My friend agreed with Don, at this point. Said to wait on antibiotics, that they usually heal fine, no matter how bad it looks, but if it makes me feel better I can give her some anyway. It actually did look better this evening when I checked on her.

I do give shots myself, except the mules (pain in the butt to medicate them), just not sure how to go about it with the cow. I'm sure I'll find out soon enough!

-- Teresa in TN (, November 14, 2000.

I agree with Don. We raise Miniature Hereford cattle and it sounds like your cow needs an antibiotic shot. LA-200 should do the job. I thought I would add the following for the goat people. My herefords have horn buds at birth but we dehorn with a paste that is very effective. We catch the calves at one week, clip the hair near the buds, put a spot of paste on their horn buds. We then isolate them for eight hours so the momma wont lick the paste off. No gore or blood, just what looks and is a bad burn. If they rub some off, as it burns while it is working, I occasionally have to do this twice. This is not effective on a cow after two months of age. Hope this helps someone.

-- Bob (, November 17, 2000.

Bob, I have tried using paste on goat kids. It is a NIGHTMARE! What's more, it didn't work on most of the kids. I don't know why it works on calves an not goats, but it was a real mess.

-- Rebekah (, November 17, 2000.

Thanks Rebekah, there you have it, cant compare apples to oranges.

-- Bob (, November 18, 2000.

The heifer is doing fine, discharge from hole in head is drying up, and she still does not seem to be in any discomfort or ill in any way. Didn't give antibiotics. Still watching her lots to make sure. Just new to cows, and would hate to lose her. I've been spoiling her to death because I want I very gentle milk cow.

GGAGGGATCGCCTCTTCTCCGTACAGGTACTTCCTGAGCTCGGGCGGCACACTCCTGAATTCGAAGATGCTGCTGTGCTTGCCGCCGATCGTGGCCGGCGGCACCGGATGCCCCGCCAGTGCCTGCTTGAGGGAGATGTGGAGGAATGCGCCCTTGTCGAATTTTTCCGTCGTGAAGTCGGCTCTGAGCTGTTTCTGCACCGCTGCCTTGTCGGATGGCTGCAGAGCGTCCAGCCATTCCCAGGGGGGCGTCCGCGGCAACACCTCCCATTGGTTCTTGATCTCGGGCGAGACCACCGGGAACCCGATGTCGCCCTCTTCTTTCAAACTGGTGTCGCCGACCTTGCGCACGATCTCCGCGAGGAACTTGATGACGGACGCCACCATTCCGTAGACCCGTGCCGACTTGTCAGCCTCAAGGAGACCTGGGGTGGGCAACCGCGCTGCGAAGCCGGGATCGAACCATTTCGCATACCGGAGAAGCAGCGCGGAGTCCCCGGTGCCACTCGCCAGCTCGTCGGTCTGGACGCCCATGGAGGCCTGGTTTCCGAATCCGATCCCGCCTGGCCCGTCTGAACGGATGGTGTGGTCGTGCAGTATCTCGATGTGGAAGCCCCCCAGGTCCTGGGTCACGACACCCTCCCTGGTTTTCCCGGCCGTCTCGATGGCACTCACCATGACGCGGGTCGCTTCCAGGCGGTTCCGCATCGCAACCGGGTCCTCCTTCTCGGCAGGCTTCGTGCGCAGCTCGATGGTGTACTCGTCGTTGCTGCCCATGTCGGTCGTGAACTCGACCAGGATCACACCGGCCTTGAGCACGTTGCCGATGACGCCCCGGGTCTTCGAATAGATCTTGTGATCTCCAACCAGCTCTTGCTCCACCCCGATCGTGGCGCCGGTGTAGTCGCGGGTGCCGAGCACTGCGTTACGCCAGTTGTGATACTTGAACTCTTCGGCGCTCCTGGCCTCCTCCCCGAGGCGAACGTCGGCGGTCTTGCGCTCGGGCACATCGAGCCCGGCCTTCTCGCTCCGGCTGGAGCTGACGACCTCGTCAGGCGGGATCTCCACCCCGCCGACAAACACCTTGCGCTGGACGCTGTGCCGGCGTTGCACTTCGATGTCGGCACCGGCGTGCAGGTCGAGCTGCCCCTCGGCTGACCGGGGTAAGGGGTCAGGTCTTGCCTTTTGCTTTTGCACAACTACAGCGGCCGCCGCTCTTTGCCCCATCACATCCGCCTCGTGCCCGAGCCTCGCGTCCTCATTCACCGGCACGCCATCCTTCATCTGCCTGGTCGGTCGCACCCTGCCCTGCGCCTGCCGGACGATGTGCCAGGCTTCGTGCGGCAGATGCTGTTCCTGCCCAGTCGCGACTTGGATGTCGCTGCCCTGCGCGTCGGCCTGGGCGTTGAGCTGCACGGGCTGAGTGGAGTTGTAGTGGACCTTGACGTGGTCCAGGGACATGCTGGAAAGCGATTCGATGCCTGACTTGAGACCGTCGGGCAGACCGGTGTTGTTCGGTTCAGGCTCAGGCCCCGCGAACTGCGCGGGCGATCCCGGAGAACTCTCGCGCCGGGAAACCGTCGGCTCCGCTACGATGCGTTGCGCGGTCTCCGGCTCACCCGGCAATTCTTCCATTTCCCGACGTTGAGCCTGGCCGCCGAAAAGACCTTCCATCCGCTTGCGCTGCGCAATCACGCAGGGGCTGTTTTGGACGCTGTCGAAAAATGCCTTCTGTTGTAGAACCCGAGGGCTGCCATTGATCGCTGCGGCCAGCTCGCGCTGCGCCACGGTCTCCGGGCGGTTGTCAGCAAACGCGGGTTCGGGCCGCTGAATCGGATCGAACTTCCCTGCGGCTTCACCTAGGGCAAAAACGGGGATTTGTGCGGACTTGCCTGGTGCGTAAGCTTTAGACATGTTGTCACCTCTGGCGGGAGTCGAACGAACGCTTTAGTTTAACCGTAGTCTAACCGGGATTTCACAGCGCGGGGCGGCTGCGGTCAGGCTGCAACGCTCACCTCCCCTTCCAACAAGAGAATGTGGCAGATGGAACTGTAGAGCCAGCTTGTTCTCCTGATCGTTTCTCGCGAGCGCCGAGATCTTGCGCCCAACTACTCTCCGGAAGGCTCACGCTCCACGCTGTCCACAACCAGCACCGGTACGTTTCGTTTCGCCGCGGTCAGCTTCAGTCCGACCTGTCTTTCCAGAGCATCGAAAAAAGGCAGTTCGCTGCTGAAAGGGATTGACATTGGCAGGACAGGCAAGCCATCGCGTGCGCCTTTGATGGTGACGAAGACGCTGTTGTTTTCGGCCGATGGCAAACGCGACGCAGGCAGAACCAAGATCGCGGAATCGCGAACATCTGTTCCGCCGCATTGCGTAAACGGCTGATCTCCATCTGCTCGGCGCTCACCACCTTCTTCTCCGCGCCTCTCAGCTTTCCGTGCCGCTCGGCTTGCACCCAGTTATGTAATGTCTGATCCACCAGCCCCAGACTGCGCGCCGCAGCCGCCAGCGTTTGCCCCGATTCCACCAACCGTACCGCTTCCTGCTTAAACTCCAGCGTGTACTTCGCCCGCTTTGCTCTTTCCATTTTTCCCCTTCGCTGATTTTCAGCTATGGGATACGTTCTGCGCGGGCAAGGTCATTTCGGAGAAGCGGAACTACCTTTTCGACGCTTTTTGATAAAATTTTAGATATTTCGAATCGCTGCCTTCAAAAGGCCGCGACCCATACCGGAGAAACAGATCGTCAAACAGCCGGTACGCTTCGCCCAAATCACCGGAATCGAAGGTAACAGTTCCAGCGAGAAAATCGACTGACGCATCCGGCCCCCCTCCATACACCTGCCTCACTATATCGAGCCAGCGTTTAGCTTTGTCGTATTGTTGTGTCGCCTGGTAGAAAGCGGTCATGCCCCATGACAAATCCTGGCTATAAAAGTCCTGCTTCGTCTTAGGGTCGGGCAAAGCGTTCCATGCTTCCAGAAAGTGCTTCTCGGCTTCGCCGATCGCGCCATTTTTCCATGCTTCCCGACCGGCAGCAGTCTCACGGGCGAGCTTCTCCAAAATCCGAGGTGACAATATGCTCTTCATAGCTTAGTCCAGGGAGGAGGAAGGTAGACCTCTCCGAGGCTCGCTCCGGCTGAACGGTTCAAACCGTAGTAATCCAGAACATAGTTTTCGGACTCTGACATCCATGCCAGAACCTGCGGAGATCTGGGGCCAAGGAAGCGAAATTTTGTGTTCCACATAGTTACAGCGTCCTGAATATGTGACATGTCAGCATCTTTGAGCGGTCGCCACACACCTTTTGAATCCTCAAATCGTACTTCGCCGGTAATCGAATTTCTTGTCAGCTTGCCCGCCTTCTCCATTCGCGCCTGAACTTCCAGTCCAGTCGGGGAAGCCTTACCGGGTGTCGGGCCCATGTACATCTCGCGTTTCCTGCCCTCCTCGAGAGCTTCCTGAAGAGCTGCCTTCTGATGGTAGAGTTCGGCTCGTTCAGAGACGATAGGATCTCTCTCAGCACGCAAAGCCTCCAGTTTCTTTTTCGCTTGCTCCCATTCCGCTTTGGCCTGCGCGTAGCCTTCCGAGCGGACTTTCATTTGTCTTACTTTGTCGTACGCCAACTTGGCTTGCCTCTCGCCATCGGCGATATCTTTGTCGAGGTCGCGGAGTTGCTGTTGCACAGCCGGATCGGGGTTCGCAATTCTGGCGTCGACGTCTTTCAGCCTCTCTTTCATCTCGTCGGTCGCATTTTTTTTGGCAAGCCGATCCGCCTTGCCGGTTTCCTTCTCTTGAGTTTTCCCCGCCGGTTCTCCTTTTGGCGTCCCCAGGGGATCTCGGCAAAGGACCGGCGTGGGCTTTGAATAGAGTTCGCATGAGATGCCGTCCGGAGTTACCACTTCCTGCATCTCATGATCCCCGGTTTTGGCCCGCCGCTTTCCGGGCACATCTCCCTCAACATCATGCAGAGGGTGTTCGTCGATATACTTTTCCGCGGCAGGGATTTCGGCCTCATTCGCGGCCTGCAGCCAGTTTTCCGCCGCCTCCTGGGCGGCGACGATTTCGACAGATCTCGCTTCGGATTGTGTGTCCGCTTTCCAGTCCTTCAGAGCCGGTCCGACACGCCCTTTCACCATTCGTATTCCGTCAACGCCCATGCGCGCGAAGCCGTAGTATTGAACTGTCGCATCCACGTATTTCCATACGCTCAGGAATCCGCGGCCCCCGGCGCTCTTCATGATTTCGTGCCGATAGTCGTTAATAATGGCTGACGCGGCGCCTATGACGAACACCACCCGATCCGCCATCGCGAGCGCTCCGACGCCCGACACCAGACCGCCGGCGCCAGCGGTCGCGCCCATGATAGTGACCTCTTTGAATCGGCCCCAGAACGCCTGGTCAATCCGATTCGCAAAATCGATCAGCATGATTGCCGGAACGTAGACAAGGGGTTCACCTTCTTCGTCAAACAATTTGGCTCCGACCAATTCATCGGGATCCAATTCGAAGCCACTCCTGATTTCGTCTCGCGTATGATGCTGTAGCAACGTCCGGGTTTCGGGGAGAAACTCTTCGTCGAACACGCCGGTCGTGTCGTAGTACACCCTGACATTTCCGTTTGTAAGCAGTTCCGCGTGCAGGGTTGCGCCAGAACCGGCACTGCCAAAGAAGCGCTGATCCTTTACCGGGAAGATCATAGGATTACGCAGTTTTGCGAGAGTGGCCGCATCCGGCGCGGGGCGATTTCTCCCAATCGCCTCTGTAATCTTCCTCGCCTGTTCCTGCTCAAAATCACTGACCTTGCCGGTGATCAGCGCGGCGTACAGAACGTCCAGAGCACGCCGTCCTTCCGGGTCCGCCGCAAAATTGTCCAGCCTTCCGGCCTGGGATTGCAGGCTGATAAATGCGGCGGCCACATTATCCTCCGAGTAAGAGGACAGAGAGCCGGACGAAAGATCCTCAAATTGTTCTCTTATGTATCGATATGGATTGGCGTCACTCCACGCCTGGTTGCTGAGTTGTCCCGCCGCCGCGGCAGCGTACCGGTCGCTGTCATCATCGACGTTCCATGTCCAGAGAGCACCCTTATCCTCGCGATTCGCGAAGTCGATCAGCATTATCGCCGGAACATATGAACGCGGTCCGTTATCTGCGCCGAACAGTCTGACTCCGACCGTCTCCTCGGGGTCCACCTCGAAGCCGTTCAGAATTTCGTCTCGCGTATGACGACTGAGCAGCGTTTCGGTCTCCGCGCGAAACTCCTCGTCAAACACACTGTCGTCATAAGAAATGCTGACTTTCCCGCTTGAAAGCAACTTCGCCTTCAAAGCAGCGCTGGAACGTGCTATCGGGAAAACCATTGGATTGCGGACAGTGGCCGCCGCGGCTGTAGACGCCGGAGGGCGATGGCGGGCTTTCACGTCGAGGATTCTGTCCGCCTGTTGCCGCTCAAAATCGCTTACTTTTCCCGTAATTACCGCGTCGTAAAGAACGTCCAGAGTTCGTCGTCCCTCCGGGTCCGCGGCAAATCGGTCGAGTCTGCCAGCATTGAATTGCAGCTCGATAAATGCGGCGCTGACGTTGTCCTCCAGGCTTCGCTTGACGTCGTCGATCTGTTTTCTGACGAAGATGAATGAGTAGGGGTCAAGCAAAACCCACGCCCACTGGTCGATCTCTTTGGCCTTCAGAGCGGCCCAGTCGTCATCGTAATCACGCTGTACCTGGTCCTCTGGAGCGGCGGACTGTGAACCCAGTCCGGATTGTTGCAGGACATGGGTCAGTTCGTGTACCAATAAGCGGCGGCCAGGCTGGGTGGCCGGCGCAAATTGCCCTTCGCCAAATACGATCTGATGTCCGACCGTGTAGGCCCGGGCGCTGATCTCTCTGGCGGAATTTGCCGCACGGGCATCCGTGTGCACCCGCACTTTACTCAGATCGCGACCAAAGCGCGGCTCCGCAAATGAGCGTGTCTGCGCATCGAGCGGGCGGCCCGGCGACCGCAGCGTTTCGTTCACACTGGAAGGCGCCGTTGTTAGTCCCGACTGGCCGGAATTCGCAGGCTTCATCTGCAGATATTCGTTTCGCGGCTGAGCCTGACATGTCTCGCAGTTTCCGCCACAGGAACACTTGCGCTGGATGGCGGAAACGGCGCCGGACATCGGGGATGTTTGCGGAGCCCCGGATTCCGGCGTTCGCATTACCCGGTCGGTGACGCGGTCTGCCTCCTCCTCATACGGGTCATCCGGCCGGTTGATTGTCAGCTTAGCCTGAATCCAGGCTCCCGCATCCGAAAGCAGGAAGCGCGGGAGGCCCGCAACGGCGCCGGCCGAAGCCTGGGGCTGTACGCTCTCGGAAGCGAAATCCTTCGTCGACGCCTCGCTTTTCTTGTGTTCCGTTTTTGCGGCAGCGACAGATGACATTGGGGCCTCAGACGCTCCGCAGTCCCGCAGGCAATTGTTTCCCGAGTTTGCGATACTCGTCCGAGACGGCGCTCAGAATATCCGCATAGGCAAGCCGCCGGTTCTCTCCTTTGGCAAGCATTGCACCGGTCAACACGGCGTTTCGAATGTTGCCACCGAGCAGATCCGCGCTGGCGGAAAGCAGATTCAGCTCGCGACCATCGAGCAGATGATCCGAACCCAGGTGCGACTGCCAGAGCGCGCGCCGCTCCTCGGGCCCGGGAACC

-- Teresa in TN (, November 18, 2000.

The reason that dehorning paste doesn't work as well on goats is because their horns are solid. Cow's horns are hollow and grow from the outside ring. I would have about 5 or so year old heifers dehorned by cutting them every year. and usually one would get infected too. We never treated them and they would heal fine, but it was a mess and I know it hurts them. It really gave me the kick to get them disbudded as babies, because it's alot easier on them that way.

-- Jeanette Springer (, November 19, 2000.

Bob, most goats also are born with horn buds. Some of our quad kids, especially does will not have a horn bud for a week or so. We disbud with a hot iron Rhinehart 50, which we have exchanged the calf tip for a 3/4 inch copper fitting. They are disbudded before they are a week old, no blood or gore here either! :) Vicki

-- Vicki McGaugh TX (, November 20, 2000.